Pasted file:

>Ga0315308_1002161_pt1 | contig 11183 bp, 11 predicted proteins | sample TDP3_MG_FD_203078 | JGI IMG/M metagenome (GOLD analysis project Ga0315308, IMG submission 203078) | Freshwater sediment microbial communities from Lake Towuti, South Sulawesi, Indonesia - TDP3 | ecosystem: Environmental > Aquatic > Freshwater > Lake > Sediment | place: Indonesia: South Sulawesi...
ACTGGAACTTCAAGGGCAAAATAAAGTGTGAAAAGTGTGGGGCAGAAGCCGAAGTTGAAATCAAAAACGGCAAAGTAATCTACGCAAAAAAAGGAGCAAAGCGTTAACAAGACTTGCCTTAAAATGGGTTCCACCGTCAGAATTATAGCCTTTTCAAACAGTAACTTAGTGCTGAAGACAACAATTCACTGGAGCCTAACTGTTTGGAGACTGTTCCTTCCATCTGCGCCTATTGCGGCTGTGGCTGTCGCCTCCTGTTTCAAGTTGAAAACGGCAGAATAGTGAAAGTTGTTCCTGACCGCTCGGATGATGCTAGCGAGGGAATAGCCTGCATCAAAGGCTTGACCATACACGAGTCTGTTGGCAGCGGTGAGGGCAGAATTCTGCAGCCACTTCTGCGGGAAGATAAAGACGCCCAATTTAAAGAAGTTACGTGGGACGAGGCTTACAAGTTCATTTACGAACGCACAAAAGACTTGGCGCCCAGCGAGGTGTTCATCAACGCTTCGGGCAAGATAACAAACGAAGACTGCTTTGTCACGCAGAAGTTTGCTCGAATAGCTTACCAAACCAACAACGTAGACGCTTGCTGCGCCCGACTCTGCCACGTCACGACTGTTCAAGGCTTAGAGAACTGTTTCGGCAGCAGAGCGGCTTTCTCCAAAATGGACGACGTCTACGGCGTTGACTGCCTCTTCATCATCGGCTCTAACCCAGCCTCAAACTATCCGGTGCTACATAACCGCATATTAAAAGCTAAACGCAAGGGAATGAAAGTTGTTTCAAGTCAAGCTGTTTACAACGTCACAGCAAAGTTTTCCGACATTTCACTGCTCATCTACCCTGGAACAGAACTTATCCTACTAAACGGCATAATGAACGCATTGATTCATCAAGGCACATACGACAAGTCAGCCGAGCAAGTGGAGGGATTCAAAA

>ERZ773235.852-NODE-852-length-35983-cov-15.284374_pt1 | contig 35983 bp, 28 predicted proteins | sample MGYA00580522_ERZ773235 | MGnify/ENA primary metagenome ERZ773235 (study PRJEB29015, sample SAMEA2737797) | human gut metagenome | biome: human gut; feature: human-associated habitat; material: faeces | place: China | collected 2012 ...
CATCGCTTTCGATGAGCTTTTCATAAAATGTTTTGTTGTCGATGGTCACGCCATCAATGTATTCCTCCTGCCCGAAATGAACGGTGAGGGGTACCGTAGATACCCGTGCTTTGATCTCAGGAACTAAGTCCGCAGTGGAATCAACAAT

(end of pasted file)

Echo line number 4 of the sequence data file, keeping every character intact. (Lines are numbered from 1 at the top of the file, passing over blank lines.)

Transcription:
CATCGCTTTCGATGAGCTTTTCATAAAATGTTTTGTTGTCGATGGTCACGCCATCAATGTATTCCTCCTGCCCGAAATGAACGGTGAGGGGTACCGTAGATACCCGTGCTTTGATCTCAGGAACTAAGTCCGCAGTGGAATCAACAAT